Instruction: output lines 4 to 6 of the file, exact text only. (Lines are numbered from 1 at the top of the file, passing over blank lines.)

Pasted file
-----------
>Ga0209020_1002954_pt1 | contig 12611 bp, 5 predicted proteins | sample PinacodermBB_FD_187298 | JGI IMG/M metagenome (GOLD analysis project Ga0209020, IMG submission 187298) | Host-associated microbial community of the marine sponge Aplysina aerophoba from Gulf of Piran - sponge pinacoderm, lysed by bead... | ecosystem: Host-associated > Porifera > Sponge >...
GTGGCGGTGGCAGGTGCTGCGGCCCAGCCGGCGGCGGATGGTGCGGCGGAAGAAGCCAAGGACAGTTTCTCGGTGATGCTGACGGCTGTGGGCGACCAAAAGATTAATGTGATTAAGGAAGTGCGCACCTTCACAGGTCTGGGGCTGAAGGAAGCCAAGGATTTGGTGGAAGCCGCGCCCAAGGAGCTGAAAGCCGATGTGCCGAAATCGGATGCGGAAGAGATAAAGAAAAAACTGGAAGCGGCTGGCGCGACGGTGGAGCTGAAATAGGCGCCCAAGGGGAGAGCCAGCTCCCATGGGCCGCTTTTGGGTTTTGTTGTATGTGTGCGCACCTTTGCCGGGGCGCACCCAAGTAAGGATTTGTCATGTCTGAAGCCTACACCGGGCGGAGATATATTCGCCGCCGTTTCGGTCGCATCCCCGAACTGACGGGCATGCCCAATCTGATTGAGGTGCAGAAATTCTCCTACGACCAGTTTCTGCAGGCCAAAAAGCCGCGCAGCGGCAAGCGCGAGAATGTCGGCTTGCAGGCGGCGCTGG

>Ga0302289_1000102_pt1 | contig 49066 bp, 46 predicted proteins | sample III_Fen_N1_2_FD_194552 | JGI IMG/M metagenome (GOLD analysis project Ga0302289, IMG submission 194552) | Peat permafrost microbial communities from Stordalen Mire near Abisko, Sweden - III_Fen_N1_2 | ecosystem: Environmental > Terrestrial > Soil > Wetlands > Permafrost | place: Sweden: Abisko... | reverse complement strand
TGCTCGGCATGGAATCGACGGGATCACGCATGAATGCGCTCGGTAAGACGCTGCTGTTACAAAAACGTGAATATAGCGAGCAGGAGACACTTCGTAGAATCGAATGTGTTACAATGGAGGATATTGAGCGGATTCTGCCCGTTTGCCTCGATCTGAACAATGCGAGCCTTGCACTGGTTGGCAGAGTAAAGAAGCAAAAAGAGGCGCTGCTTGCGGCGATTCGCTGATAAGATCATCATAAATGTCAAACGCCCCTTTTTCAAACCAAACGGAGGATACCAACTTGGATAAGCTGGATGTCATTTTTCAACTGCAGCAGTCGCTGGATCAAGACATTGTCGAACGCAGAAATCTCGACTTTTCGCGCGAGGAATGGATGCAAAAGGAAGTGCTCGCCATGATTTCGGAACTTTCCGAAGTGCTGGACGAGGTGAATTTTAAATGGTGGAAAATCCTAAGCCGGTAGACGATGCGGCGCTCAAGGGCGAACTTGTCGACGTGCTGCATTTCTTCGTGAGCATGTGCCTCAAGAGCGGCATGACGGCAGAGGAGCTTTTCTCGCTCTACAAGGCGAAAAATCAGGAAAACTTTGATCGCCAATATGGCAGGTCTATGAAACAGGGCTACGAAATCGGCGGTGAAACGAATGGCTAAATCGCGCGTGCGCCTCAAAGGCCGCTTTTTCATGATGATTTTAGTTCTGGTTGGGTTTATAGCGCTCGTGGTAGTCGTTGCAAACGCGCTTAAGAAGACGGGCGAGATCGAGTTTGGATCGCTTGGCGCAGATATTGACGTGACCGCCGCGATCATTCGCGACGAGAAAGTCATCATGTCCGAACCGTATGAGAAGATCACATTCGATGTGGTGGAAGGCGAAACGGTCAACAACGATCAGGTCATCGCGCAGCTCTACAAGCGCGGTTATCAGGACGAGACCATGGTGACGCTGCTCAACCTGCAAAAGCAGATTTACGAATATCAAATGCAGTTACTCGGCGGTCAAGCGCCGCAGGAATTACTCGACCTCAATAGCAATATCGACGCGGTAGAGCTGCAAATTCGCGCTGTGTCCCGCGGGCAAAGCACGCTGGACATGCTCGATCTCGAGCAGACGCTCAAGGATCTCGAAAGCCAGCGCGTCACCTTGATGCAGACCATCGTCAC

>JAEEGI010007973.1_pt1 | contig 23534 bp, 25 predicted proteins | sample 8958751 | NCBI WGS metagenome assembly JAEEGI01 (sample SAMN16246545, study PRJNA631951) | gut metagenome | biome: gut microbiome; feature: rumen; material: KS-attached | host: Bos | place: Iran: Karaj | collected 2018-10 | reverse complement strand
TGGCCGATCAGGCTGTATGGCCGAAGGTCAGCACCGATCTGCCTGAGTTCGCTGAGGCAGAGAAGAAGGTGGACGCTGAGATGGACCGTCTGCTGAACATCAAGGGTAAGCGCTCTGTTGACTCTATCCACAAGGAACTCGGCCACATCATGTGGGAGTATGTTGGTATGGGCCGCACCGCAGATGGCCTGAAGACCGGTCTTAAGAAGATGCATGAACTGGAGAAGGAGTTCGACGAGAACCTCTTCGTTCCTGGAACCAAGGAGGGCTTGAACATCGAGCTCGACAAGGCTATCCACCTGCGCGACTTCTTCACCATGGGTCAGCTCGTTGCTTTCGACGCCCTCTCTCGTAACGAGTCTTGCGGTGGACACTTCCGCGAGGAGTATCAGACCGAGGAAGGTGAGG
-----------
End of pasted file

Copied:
TGCTCGGCATGGAATCGACGGGATCACGCATGAATGCGCTCGGTAAGACGCTGCTGTTACAAAAACGTGAATATAGCGAGCAGGAGACACTTCGTAGAATCGAATGTGTTACAATGGAGGATATTGAGCGGATTCTGCCCGTTTGCCTCGATCTGAACAATGCGAGCCTTGCACTGGTTGGCAGAGTAAAGAAGCAAAAAGAGGCGCTGCTTGCGGCGATTCGCTGATAAGATCATCATAAATGTCAAACGCCCCTTTTTCAAACCAAACGGAGGATACCAACTTGGATAAGCTGGATGTCATTTTTCAACTGCAGCAGTCGCTGGATCAAGACATTGTCGAACGCAGAAATCTCGACTTTTCGCGCGAGGAATGGATGCAAAAGGAAGTGCTCGCCATGATTTCGGAACTTTCCGAAGTGCTGGACGAGGTGAATTTTAAATGGTGGAAAATCCTAAGCCGGTAGACGATGCGGCGCTCAAGGGCGAACTTGTCGACGTGCTGCATTTCTTCGTGAGCATGTGCCTCAAGAGCGGCATGACGGCAGAGGAGCTTTTCTCGCTCTACAAGGCGAAAAATCAGGAAAACTTTGATCGCCAATATGGCAGGTCTATGAAACAGGGCTACGAAATCGGCGGTGAAACGAATGGCTAAATCGCGCGTGCGCCTCAAAGGCCGCTTTTTCATGATGATTTTAGTTCTGGTTGGGTTTATAGCGCTCGTGGTAGTCGTTGCAAACGCGCTTAAGAAGACGGGCGAGATCGAGTTTGGATCGCTTGGCGCAGATATTGACGTGACCGCCGCGATCATTCGCGACGAGAAAGTCATCATGTCCGAACCGTATGAGAAGATCACATTCGATGTGGTGGAAGGCGAAACGGTCAACAACGATCAGGTCATCGCGCAGCTCTACAAGCGCGGTTATCAGGACGAGACCATGGTGACGCTGCTCAACCTGCAAAAGCAGATTTACGAATATCAAATGCAGTTACTCGGCGGTCAAGCGCCGCAGGAATTACTCGACCTCAATAGCAATATCGACGCGGTAGAGCTGCAAATTCGCGCTGTGTCCCGCGGGCAAAGCACGCTGGACATGCTCGATCTCGAGCAGACGCTCAAGGATCTCGAAAGCCAGCGCGTCACCTTGATGCAGACCATCGTCAC

>JAEEGI010007973.1_pt1 | contig 23534 bp, 25 predicted proteins | sample 8958751 | NCBI WGS metagenome assembly JAEEGI01 (sample SAMN16246545, study PRJNA631951) | gut metagenome | biome: gut microbiome; feature: rumen; material: KS-attached | host: Bos | place: Iran: Karaj | collected 2018-10 | reverse complement strand
TGGCCGATCAGGCTGTATGGCCGAAGGTCAGCACCGATCTGCCTGAGTTCGCTGAGGCAGAGAAGAAGGTGGACGCTGAGATGGACCGTCTGCTGAACATCAAGGGTAAGCGCTCTGTTGACTCTATCCACAAGGAACTCGGCCACATCATGTGGGAGTATGTTGGTATGGGCCGCACCGCAGATGGCCTGAAGACCGGTCTTAAGAAGATGCATGAACTGGAGAAGGAGTTCGACGAGAACCTCTTCGTTCCTGGAACCAAGGAGGGCTTGAACATCGAGCTCGACAAGGCTATCCACCTGCGCGACTTCTTCACCATGGGTCAGCTCGTTGCTTTCGACGCCCTCTCTCGTAACGAGTCTTGCGGTGGACACTTCCGCGAGGAGTATCAGACCGAGGAAGGTGAGG